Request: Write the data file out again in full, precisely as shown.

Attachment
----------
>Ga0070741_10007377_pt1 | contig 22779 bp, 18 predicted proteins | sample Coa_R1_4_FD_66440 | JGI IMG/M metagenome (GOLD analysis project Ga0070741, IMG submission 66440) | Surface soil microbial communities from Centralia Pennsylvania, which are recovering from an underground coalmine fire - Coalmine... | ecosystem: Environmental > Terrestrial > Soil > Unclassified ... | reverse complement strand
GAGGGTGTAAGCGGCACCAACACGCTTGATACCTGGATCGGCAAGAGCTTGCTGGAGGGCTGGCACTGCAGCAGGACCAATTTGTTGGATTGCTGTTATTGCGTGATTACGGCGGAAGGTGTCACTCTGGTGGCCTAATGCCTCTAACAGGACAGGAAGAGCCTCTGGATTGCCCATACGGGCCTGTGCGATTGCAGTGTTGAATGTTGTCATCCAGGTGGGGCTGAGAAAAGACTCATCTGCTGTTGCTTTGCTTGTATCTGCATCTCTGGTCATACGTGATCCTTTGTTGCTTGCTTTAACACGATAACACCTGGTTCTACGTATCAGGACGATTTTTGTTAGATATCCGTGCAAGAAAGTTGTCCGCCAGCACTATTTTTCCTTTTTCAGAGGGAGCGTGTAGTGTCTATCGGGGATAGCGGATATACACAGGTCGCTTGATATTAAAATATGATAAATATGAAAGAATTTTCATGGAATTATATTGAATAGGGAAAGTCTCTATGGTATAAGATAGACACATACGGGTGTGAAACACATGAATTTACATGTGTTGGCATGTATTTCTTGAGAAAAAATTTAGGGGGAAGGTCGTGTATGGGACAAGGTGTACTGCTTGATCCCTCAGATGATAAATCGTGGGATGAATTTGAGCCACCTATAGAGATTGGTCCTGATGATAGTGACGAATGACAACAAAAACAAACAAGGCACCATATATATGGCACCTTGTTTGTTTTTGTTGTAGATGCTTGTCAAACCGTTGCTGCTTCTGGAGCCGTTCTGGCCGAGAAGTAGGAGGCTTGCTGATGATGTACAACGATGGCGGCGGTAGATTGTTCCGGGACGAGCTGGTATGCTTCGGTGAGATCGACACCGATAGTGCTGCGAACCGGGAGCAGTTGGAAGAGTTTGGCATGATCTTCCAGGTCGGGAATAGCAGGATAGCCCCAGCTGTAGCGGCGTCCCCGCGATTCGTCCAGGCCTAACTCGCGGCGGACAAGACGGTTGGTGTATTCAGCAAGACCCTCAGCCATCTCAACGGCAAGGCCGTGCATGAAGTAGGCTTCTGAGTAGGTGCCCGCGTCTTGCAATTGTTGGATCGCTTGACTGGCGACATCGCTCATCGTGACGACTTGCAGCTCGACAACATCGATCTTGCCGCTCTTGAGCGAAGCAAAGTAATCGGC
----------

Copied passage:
>Ga0070741_10007377_pt1 | contig 22779 bp, 18 predicted proteins | sample Coa_R1_4_FD_66440 | JGI IMG/M metagenome (GOLD analysis project Ga0070741, IMG submission 66440) | Surface soil microbial communities from Centralia Pennsylvania, which are recovering from an underground coalmine fire - Coalmine... | ecosystem: Environmental > Terrestrial > Soil > Unclassified ... | reverse complement strand
GAGGGTGTAAGCGGCACCAACACGCTTGATACCTGGATCGGCAAGAGCTTGCTGGAGGGCTGGCACTGCAGCAGGACCAATTTGTTGGATTGCTGTTATTGCGTGATTACGGCGGAAGGTGTCACTCTGGTGGCCTAATGCCTCTAACAGGACAGGAAGAGCCTCTGGATTGCCCATACGGGCCTGTGCGATTGCAGTGTTGAATGTTGTCATCCAGGTGGGGCTGAGAAAAGACTCATCTGCTGTTGCTTTGCTTGTATCTGCATCTCTGGTCATACGTGATCCTTTGTTGCTTGCTTTAACACGATAACACCTGGTTCTACGTATCAGGACGATTTTTGTTAGATATCCGTGCAAGAAAGTTGTCCGCCAGCACTATTTTTCCTTTTTCAGAGGGAGCGTGTAGTGTCTATCGGGGATAGCGGATATACACAGGTCGCTTGATATTAAAATATGATAAATATGAAAGAATTTTCATGGAATTATATTGAATAGGGAAAGTCTCTATGGTATAAGATAGACACATACGGGTGTGAAACACATGAATTTACATGTGTTGGCATGTATTTCTTGAGAAAAAATTTAGGGGGAAGGTCGTGTATGGGACAAGGTGTACTGCTTGATCCCTCAGATGATAAATCGTGGGATGAATTTGAGCCACCTATAGAGATTGGTCCTGATGATAGTGACGAATGACAACAAAAACAAACAAGGCACCATATATATGGCACCTTGTTTGTTTTTGTTGTAGATGCTTGTCAAACCGTTGCTGCTTCTGGAGCCGTTCTGGCCGAGAAGTAGGAGGCTTGCTGATGATGTACAACGATGGCGGCGGTAGATTGTTCCGGGACGAGCTGGTATGCTTCGGTGAGATCGACACCGATAGTGCTGCGAACCGGGAGCAGTTGGAAGAGTTTGGCATGATCTTCCAGGTCGGGAATAGCAGGATAGCCCCAGCTGTAGCGGCGTCCCCGCGATTCGTCCAGGCCTAACTCGCGGCGGACAAGACGGTTGGTGTATTCAGCAAGACCCTCAGCCATCTCAACGGCAAGGCCGTGCATGAAGTAGGCTTCTGAGTAGGTGCCCGCGTCTTGCAATTGTTGGATCGCTTGACTGGCGACATCGCTCATCGTGACGACTTGCAGCTCGACAACATCGATCTTGCCGCTCTTGAGCGAAGCAAAGTAATCGGC